increase potassium levels
2 What you need to know before you take
pain killers such as indometacin, ibuprofen or
aspirin, as the effectiveness of Fosinopril may be
Do not take Fosinopril and contact your doctor
antacids (to relieve indigestion), as the
, to any
effectiveness of Fosinopril may be reduced. Doses
other angiotensin-converting enzyme (ACE)
of Fosinopril and antacids should be taken
inhibitor or any of the other ingredients of this
2 hours apart
medicine (listed in section 6)
glyceryl trinitrate and other nitrates used to treat
angina (chest pain).
other ACE inhibitors e.g. captopril, enalapril, which
vasodilators (drugs that cause blood vessels to
expand) e.g. minoxidil
procainamide (used to treat abnormal heart
angioneurotic oedema, which is a serious allergic
antidiabetics (insulin or oral hypoglycaemic drugs)
reaction causing swelling of the face or throat, or
e.g. tolbutamide
have ever had a similar unexplained allergic
lithium, as lithium levels may be increased
tricyclic antidepressants e.g. amitriptyline or
dosulepin, or antipsychotics (used for psychiatric
galactose intolerance, the Lapp lactase deficiency
problems) e.g. flupenthixol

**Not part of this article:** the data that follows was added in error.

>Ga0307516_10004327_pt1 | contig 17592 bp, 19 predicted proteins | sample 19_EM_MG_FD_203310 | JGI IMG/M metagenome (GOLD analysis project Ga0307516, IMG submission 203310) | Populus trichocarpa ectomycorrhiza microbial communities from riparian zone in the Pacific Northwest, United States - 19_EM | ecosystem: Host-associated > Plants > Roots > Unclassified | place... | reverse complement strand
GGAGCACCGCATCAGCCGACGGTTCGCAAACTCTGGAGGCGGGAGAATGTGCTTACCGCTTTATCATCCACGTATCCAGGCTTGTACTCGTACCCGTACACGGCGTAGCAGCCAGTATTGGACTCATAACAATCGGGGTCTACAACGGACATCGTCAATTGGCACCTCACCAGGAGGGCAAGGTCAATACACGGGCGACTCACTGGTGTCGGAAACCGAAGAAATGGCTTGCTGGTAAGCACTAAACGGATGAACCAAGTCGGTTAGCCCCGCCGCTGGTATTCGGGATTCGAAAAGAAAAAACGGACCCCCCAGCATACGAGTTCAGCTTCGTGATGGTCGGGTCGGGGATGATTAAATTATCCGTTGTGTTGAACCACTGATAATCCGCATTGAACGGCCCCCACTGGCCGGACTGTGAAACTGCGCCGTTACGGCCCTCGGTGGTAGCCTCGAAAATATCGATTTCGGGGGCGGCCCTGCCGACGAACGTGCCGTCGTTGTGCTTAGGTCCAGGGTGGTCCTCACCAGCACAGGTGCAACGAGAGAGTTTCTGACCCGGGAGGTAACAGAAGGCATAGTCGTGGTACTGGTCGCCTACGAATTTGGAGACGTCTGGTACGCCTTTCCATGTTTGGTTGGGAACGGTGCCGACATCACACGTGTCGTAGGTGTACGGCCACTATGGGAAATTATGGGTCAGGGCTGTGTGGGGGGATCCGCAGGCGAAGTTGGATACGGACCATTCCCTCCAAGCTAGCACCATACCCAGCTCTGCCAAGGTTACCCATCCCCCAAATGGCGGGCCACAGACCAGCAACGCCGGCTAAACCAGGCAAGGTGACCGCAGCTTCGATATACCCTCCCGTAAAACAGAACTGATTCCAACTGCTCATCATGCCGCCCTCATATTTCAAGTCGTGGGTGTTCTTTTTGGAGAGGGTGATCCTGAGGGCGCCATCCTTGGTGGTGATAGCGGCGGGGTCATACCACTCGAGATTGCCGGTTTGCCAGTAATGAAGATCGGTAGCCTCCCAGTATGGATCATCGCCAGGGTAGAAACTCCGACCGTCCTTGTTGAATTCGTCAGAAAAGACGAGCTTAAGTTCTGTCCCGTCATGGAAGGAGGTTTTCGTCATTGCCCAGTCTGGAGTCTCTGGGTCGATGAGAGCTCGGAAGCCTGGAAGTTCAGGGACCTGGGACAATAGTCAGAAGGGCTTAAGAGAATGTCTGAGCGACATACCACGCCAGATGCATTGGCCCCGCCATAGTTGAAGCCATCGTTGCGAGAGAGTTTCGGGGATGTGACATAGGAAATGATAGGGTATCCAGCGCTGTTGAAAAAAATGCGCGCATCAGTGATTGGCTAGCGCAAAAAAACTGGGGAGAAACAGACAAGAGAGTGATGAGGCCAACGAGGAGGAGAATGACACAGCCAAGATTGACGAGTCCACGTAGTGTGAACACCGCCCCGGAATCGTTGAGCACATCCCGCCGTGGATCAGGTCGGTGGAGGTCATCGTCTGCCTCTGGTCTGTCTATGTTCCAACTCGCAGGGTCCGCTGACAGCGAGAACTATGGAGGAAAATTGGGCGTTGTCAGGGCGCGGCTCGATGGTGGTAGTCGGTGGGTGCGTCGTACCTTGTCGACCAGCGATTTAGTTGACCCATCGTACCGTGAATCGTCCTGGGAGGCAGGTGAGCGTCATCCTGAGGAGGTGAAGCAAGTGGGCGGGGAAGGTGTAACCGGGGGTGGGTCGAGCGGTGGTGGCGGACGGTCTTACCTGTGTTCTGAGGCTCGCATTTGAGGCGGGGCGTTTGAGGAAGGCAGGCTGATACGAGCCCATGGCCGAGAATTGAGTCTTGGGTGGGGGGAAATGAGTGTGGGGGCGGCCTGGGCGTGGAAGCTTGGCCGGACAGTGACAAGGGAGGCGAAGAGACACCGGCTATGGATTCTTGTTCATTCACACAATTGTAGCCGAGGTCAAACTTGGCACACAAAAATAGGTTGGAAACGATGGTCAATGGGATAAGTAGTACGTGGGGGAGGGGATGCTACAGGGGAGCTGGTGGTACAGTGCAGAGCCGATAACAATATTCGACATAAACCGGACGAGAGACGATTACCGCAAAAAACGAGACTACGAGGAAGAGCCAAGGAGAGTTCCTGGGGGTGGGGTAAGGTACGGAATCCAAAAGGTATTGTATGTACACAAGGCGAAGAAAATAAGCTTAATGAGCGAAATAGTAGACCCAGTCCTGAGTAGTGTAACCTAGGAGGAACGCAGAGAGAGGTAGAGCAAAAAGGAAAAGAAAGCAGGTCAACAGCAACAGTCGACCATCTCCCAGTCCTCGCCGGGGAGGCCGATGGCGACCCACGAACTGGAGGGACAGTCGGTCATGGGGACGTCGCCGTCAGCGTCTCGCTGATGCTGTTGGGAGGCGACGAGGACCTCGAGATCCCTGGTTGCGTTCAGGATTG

or glucose-galactose malabsorption
immunosuppressants (drugs to reduce the body’s
natural defence system) e.g. cyclosporin,
better to avoid Fosinopril in early pregnancy – see
cytostatics, budesonide or procainamide
section 2: Pregnancy and breast-feeding)
systemic corticosteroids e.g. prednisone
allopurinol (used to treat gout)
and you are treated with a blood pressure
lowering medicine containing aliskiren.
salbutamol, ephedrine and some medicines for
Warnings and precautions
colds, coughs or flu symptoms which may contain
Talk to your doctor or pharmacist before taking
these ingredients.
Fosinopril with food and drink
narrowing of the heart valves, cardiomyopathy
(inflammation of the heart muscle), ischaemic heart
disease (lack of blood flow and oxygen to the heart) Pregnancy and breast-feeding
If you are pregnant or breast-feeding, think you may
be pregnant or are planning to have a baby, ask your
affecting blood vessels in the brain)
if you have kidney problems including disease of the doctor or pharmacist for advice before taking this